How does Canada’s Truth and Reconciliation Commission (TRC) speak to the work of historians, and more particularly, the Canadian Historical Association (CHA)? The CHA/SHC is an organization that represents teachers, researchers, and writers of history who work in a range of contexts, including post-secondary institutions, public history, and archives and libraries. The TRC was struck in 2008 to investigate the history of Indian Residential Schools in Canada, state-funded institutions that separated Indigenous children and youth from their families and communities from the 1880s to the 1990s.
In some respects, the TRC mirrored national inquiries into injustice and violence elsewhere in the world, including the South African Truth and Reconciliation Commission, established in 1996, and the Argentine National Commission on the Disappearance of Persons, established in 1983. But the TRC was particular to Canada and its past and present of colonialism. The Final Report was issued in 2015, and with it ninety-four Calls to Action, which called for specific responses from Canadian society and institutions.
Scholarly societies have responded to the TRC and its calls in a range of ways. The Federation for the Humanities and Social Sciences, of which the CHA is a member, announced its “commitment to contribute to reconciliation between Aboriginal and non-Aboriginal peoples,” with a particular focus on post-secondary education in the humanities and social sciences. The Canadian Political Science Association struck a Reconciliation Committee, which has organized sessions and issued publications.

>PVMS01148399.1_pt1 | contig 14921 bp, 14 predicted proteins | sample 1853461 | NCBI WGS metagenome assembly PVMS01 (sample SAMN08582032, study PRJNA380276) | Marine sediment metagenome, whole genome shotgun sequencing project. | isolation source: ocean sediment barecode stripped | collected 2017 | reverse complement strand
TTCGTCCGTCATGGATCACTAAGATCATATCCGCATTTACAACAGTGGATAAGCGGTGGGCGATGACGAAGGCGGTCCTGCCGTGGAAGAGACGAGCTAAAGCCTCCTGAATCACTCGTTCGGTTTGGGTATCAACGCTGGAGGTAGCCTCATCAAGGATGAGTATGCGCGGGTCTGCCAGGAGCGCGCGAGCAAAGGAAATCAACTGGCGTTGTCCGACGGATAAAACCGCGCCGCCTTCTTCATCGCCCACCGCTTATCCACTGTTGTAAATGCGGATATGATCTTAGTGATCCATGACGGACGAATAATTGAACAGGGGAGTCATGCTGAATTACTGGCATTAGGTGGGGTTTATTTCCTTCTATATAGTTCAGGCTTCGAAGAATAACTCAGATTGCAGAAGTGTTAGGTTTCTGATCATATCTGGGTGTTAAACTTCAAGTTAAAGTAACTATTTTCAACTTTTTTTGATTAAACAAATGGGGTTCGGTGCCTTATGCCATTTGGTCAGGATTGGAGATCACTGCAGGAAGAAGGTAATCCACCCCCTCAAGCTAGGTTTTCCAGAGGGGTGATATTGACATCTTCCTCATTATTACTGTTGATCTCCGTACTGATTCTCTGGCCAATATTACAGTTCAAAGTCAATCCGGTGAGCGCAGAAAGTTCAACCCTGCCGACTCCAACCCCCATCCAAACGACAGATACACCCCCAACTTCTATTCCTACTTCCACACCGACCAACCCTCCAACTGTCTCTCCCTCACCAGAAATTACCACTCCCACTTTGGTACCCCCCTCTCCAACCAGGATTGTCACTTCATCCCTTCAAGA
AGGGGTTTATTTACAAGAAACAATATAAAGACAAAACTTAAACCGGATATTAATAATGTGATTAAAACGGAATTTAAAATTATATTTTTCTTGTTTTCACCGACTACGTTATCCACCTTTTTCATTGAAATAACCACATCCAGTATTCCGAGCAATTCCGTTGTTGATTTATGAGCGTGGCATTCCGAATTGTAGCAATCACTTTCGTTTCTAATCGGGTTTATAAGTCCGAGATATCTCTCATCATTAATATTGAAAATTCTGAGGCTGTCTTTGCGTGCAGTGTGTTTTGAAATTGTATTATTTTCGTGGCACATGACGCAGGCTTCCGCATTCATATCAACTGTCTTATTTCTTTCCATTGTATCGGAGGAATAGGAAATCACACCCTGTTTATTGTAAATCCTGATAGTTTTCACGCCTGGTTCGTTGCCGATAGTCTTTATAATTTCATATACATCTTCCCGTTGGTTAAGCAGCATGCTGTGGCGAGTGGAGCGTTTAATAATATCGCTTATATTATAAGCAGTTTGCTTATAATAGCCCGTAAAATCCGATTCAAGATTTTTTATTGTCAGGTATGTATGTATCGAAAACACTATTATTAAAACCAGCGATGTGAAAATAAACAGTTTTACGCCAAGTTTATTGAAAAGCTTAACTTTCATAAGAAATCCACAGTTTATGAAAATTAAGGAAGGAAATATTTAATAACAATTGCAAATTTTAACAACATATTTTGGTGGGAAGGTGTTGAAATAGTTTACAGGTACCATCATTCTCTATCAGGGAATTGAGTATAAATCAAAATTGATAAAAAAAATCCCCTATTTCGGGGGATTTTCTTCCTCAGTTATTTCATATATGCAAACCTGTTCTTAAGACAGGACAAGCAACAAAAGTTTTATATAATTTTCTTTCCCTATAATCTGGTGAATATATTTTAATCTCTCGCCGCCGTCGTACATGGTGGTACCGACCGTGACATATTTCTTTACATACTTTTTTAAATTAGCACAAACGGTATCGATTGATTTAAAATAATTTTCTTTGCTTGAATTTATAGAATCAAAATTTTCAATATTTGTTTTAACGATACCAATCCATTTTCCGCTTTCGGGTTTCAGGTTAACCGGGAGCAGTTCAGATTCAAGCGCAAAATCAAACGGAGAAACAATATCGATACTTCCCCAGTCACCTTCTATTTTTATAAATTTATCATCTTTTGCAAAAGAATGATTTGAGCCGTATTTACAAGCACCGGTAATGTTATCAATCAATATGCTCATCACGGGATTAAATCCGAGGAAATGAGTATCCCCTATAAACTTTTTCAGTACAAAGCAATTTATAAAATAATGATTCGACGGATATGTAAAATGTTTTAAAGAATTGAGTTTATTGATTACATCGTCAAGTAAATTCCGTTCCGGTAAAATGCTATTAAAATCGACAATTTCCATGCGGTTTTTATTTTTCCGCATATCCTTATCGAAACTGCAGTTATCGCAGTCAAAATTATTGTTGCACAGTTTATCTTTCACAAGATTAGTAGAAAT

In 2016, the CHA’s Annual Meeting included a roundtable of Indigenous historians discussing Teaching and Researching History After the TRC. A year later, the CHA stuck a working group, made up of Sarah Nickel, Alison Norman, Jo-Anne McCutcheon, and Adele Perry. The working group surveyed Indigenous historians, and inaugurated a fund for TRC related projects that ran in 2017, 2018, and 2019. In the summer of 2019, the working group issued a Syllabus for History After the TRC, which we hope to add to in the future.
In this section, you will find information about the CHA’s work in response to the TRC, and related work that addresses representation, equity, and diversity in the historical profession and Canadian society as a whole.